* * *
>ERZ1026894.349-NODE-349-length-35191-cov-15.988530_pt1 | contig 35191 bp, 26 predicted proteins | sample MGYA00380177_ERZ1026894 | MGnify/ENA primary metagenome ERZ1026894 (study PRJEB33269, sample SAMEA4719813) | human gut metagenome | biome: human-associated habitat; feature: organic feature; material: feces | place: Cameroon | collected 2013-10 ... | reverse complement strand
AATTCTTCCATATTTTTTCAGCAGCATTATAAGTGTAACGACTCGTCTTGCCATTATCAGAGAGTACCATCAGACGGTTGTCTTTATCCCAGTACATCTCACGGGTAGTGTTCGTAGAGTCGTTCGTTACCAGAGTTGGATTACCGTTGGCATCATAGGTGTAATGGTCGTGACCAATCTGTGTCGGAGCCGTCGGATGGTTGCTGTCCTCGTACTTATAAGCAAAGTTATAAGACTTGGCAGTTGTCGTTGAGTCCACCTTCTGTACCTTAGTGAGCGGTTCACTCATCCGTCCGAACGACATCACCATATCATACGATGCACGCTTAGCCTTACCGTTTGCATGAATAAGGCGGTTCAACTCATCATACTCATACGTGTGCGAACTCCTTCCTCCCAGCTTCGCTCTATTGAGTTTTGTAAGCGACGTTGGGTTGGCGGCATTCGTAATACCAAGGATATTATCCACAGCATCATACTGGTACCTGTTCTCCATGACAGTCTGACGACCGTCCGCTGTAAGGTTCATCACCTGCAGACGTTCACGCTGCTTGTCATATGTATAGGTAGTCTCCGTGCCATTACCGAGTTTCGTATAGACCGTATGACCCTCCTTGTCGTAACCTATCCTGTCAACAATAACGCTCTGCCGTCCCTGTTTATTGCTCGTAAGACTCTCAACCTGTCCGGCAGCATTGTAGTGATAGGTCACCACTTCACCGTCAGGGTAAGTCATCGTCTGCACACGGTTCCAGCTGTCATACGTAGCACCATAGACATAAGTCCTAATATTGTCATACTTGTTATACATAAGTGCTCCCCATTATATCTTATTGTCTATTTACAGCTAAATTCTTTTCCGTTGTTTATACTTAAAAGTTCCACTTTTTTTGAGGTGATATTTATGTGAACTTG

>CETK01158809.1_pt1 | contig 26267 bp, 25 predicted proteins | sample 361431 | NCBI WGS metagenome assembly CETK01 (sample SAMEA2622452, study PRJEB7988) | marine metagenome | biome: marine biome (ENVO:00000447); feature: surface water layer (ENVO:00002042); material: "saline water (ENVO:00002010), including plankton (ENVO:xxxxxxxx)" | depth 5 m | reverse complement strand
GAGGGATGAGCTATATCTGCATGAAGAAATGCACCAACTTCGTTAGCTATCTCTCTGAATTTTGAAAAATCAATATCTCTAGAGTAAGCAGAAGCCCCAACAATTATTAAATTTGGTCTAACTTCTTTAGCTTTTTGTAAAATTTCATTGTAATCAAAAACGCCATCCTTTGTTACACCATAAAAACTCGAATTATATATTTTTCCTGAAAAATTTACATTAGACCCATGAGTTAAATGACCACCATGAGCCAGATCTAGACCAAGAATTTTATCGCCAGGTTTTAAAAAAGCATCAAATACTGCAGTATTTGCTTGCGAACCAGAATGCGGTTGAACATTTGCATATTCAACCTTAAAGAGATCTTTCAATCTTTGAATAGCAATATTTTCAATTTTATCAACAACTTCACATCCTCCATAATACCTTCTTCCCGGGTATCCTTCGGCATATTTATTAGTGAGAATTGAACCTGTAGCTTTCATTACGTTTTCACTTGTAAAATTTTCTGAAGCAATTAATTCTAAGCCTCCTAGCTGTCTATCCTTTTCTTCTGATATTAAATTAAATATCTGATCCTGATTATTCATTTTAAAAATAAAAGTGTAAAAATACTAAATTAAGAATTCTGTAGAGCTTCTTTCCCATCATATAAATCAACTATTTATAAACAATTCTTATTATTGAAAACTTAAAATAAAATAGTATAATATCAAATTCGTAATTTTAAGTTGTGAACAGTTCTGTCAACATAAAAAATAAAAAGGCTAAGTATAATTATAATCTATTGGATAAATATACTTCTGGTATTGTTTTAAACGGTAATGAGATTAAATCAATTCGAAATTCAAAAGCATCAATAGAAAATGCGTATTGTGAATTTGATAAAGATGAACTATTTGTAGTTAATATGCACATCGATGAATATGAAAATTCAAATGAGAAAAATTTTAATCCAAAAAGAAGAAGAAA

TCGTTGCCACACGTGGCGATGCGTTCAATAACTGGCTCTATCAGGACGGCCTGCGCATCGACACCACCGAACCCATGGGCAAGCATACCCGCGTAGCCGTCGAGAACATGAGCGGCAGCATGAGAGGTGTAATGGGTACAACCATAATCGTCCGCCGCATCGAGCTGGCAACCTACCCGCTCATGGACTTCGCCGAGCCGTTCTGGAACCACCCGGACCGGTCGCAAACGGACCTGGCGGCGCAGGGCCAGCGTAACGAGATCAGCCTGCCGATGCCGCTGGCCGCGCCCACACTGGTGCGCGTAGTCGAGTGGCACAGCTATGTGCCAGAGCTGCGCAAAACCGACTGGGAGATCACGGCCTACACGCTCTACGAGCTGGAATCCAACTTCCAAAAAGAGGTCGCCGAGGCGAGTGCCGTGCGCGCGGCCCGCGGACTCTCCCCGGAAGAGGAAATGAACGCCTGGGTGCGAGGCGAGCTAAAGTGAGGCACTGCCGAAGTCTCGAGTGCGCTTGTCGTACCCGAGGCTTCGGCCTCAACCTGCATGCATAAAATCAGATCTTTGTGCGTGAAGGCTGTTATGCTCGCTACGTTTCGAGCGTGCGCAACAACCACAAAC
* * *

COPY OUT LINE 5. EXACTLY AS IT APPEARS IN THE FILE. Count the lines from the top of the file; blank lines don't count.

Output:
TCGTTGCCACACGTGGCGATGCGTTCAATAACTGGCTCTATCAGGACGGCCTGCGCATCGACACCACCGAACCCATGGGCAAGCATACCCGCGTAGCCGTCGAGAACATGAGCGGCAGCATGAGAGGTGTAATGGGTACAACCATAATCGTCCGCCGCATCGAGCTGGCAACCTACCCGCTCATGGACTTCGCCGAGCCGTTCTGGAACCACCCGGACCGGTCGCAAACGGACCTGGCGGCGCAGGGCCAGCGTAACGAGATCAGCCTGCCGATGCCGCTGGCCGCGCCCACACTGGTGCGCGTAGTCGAGTGGCACAGCTATGTGCCAGAGCTGCGCAAAACCGACTGGGAGATCACGGCCTACACGCTCTACGAGCTGGAATCCAACTTCCAAAAAGAGGTCGCCGAGGCGAGTGCCGTGCGCGCGGCCCGCGGACTCTCCCCGGAAGAGGAAATGAACGCCTGGGTGCGAGGCGAGCTAAAGTGAGGCACTGCCGAAGTCTCGAGTGCGCTTGTCGTACCCGAGGCTTCGGCCTCAACCTGCATGCATAAAATCAGATCTTTGTGCGTGAAGGCTGTTATGCTCGCTACGTTTCGAGCGTGCGCAACAACCACAAAC